Chalk up another milestone for Seagate, which this week announced it has shipped over 1 million self-encrypting laptop and enterprise hard drives. Seagate's hunch that there's a market for HDDs with built-in encryption so far seems to be spot on, and it hasn't hurt that these drives have managed to win U.S. government certifications. And thanks in part to computer makers like Dell, Fujitsu, Hitachi, IBM, and others stepping on board, Seagate said its enterprise SED shipments have tripled over the two quarters, while its laptop SED shipments have doubled in the past three years.
Google has announced today that the 2-step authentication system that was rolled out for Apps users a few months back is going to be available to everyone soon. This system will dramatically increase your account security to hopefully alleviate the risk that your account could be hacked, or your password phished. The set up process will only take about 15 minutes, and makes use of your mobile phone.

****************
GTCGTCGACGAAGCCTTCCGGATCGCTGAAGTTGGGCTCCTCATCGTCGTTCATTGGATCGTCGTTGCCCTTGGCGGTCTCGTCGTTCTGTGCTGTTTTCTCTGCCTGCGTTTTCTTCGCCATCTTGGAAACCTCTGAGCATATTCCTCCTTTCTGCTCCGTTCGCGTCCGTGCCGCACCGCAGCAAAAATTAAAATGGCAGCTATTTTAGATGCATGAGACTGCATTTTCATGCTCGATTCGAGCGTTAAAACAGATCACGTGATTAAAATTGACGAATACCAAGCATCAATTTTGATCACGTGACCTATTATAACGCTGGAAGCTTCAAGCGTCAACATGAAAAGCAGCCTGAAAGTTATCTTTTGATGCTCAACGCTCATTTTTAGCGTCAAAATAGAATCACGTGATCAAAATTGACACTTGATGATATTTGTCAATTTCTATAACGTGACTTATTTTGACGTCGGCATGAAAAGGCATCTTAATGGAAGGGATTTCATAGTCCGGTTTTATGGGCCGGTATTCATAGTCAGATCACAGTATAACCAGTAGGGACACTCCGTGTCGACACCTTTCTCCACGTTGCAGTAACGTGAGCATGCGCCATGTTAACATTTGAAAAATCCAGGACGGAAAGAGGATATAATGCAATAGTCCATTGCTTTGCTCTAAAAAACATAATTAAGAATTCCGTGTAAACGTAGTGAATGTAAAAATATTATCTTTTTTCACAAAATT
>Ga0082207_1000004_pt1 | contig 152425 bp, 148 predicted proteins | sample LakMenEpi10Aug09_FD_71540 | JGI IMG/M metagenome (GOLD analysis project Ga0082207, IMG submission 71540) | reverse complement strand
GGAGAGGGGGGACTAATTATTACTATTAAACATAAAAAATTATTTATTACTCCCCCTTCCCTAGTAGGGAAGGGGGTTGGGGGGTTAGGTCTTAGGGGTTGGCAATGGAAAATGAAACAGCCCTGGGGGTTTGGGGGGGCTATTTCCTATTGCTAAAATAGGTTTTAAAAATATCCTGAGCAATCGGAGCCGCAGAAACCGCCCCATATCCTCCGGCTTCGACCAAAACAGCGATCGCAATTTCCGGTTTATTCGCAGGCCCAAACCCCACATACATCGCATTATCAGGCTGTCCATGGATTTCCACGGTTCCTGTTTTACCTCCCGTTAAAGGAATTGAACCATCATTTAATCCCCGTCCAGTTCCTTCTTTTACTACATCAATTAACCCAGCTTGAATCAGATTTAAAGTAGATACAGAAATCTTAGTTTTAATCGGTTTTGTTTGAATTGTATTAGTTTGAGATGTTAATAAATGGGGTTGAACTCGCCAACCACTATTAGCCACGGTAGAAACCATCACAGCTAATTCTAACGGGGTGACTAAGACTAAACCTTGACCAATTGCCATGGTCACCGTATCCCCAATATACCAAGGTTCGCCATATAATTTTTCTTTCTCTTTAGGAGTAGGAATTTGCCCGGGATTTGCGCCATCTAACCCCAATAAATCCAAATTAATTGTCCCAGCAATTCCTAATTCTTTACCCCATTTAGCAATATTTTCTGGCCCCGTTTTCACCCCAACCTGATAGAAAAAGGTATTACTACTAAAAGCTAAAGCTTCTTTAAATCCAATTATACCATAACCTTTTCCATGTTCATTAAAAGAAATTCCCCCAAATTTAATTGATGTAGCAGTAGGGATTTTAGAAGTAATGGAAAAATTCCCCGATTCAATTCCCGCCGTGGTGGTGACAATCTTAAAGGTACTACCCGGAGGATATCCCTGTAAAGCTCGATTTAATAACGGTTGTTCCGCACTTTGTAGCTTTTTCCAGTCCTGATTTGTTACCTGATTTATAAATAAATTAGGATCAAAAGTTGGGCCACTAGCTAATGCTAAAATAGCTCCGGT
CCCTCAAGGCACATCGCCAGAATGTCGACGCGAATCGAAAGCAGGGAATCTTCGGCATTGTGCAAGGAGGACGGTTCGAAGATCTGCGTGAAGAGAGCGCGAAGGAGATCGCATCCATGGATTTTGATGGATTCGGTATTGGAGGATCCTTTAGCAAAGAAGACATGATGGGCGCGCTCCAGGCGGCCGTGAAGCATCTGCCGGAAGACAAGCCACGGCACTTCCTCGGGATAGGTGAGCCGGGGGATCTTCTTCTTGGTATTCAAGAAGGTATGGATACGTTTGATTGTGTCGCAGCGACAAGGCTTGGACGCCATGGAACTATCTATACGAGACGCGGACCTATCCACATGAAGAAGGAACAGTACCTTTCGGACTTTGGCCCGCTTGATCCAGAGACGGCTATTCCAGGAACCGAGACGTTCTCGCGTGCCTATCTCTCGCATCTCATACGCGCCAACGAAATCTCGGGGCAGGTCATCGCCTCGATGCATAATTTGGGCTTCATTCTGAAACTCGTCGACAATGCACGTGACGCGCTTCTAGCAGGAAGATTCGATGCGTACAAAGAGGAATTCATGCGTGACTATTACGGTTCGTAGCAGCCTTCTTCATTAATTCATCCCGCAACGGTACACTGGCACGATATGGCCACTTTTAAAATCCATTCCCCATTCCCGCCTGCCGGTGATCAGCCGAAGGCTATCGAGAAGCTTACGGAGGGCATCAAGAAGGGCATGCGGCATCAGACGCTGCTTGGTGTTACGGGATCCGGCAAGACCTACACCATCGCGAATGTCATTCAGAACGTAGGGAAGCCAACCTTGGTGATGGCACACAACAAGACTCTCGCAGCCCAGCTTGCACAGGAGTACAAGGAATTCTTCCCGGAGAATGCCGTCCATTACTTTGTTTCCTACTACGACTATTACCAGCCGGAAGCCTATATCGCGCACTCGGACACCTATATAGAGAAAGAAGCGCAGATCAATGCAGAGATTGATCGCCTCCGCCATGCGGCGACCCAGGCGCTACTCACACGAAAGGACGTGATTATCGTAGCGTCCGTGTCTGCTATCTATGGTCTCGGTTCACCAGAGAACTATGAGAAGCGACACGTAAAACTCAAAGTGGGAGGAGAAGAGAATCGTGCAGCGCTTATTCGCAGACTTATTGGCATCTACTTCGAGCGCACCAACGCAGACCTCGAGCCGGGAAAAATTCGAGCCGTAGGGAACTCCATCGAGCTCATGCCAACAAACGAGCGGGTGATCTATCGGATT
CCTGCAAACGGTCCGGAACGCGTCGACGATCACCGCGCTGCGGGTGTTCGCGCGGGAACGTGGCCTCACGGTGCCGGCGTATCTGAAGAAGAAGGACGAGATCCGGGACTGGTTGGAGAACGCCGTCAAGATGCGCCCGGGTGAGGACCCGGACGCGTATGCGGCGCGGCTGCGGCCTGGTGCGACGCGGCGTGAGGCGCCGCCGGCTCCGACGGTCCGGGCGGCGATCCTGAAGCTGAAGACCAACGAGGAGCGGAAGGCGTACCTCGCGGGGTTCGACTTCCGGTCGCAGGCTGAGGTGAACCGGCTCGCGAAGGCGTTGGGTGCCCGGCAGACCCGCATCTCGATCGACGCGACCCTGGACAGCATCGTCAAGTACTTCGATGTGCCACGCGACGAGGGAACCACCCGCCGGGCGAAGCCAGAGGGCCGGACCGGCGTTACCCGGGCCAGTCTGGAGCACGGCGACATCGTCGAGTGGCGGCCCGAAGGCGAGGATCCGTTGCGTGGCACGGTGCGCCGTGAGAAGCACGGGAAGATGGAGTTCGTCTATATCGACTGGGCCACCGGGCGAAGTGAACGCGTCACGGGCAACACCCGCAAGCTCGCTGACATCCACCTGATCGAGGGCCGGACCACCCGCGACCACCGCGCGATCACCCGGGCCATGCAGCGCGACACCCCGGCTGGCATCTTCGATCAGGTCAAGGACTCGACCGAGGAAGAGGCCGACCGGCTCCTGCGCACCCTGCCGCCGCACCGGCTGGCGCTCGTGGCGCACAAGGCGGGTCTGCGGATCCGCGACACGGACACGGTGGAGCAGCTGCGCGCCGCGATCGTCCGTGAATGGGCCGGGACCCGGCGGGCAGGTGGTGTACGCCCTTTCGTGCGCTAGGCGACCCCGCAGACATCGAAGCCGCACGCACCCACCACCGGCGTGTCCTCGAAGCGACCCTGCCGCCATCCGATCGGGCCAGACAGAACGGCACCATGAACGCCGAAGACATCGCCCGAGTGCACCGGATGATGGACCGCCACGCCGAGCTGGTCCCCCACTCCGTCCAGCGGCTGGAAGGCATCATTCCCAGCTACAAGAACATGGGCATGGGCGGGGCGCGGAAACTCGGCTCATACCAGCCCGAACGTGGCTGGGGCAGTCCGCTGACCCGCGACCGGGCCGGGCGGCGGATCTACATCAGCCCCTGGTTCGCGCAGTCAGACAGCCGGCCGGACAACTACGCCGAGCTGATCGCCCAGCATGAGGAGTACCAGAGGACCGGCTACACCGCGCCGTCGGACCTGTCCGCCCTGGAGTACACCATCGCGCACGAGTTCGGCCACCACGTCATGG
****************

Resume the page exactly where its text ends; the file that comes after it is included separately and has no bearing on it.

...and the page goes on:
Mozilla has released an eleventh beta of Firefox 4, which includes a handful of bug fixes, speed improvements, and a new "Do Not Track" privacy feature. This last bit is perhaps the biggest change, or at least the one Mozilla is talking most about. Firefox users can check a "Do Not Track" box in the latest beta, which is found in the "Advanced" screen of Firefox's options. When selected, a header is sent to websites alerting them you want to opt-out of online behavioral tracking.
An odd message on Mark Zuckerberg's fan page racked up over 1,800 likes and over 400 comments before the hacked post was removed, TechCrunch reports. Here's what it said:
"Let the hacking begin: i facebook needs money, instead of going to the banks, why doesn't Facebook let its users invest in Facebook in a social way? Why not transform Facebook into a 'social business' the way Nobel Price winner Muhammad Yunus described it? http://bit.ly/fs6rT3 What do you think? #hackercup2011"